The Bucs also only allowed 196 points in 2002. Since then, no defense in the NFL has allowed fewer than 200 points in a season. If we remove the points scored on defensive touchdowns, the Bucs' 2002 defense gave up 178 points while the 2019 version gave up 408. Again, yes, the game is different now and the 2019 defense was put in a lot of bad positions by a whopping 41 Bucs giveaways overall, but we're still talking about an enormous amount of ground to make up.
Now, I do see how you can draw some parallels between that 2002 group of defenders and what the team has now. That '02 defense had two Pro Bowl linebackers in the middle of the field (Brooks and Shelton Quarles) and I could definitely see both David and White getting all-star nods this year. In 2002, the Bucs had a wildly-underrated cornerback trio of Ronde Barber, Brian Kelly and Dwight Smith. We might eventually be talking about Davis, Jamel Dean and Sean Murphy-Bunting in a similar way. The 2002 defense had one of the league's best edge rushers in Rice paired with a dominant inside force in Sapp. Barrett and Vea could approximate that inside-outside threat in 2020. There probably isn't a John Lynch equivalent among the safeties just yet, but Antoine Winfield could emerge as a big-time playmaker.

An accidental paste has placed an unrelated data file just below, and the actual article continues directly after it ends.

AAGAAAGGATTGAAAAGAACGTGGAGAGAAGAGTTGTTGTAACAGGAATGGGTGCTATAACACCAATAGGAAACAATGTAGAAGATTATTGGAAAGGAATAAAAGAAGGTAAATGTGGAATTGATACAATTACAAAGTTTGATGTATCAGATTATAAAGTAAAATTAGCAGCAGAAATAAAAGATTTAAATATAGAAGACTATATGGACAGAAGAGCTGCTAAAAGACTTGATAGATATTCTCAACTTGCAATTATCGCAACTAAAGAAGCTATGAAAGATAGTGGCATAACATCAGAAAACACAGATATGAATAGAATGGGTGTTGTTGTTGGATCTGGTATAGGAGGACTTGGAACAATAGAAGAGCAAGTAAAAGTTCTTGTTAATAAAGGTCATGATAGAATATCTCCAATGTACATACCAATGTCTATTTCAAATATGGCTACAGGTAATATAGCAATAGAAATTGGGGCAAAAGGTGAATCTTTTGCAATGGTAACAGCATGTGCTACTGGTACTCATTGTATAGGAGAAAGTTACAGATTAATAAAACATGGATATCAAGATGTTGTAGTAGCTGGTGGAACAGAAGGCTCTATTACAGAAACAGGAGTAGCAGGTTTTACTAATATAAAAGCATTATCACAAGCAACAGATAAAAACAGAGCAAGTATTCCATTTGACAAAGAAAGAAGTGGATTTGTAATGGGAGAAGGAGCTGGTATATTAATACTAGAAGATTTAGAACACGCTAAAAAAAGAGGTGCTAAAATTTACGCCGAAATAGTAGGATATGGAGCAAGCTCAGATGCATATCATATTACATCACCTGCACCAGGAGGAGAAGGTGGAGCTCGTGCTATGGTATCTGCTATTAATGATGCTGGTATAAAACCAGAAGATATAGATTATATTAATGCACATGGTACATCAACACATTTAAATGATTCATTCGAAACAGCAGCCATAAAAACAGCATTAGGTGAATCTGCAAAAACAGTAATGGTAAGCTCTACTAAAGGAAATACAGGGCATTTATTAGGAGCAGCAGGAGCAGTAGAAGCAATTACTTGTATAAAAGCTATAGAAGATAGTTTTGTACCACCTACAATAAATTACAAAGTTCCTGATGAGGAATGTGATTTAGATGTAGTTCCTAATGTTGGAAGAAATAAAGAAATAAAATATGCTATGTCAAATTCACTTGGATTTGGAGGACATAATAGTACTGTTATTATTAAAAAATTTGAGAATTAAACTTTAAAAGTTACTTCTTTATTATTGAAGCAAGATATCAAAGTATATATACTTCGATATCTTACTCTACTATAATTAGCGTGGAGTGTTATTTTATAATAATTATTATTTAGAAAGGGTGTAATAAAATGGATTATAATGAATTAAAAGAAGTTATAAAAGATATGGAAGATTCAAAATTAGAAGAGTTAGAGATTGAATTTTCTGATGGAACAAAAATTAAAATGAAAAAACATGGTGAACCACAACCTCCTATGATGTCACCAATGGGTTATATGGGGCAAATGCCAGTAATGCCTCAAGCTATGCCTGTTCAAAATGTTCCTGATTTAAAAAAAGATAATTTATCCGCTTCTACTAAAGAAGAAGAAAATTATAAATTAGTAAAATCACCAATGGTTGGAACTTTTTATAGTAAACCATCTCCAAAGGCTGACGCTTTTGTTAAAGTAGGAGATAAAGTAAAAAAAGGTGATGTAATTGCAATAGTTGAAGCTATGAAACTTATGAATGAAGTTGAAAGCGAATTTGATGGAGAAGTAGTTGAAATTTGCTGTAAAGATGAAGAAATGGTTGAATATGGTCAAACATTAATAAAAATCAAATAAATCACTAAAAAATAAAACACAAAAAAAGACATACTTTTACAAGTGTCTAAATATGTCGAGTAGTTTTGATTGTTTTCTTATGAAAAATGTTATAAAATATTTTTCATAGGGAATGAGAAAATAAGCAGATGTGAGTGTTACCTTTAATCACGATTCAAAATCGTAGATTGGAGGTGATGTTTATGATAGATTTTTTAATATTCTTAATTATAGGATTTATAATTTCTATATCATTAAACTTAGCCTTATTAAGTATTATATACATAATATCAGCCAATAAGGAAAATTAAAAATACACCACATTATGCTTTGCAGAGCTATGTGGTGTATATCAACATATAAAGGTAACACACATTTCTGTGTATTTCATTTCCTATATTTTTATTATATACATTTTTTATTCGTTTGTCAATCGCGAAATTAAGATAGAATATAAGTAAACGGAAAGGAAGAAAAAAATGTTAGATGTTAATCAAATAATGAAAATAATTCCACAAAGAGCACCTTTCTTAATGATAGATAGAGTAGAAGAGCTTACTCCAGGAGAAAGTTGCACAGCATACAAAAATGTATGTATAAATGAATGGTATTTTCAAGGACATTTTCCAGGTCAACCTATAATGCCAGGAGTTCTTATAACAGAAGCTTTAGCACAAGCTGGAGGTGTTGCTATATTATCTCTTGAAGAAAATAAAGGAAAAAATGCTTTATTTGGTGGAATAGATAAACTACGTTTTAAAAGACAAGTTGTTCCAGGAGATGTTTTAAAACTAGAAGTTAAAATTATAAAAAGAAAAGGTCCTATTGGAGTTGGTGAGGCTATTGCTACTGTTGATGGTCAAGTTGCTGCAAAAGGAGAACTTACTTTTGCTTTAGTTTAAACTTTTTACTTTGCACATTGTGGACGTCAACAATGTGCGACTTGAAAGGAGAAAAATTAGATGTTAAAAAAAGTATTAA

I think there's a good chance the Buccaneers' defense will be very good in 2020. Will they better than the legendary 2002 crew? Well, there's a chance that I could hit a major league fastball…but not really. This is just asking too much.
How will snaps be divided with Fournette & Shady?
Either you are forgetting about Ronald Jones or you are asking me what Leonard Fournette and LeSean McCoy will get, respectively, from the touches that are left after Jones gets the top share. I assume you mean the latter.
I'll go ahead and make a guess here but I want to stipulate that I don't think there's anybody who really knows the answer to this question right now, not even Coach Arians. I think Arians and his staff will have a definite plan for how they want to use all of their backs this Sunday, but I don't anyone knows exactly how this rotation is going to shake out three or four weeks from now. Unless you're trying to make a fantasy football decision, it's actually going to be a pretty fun situation to watch unfold.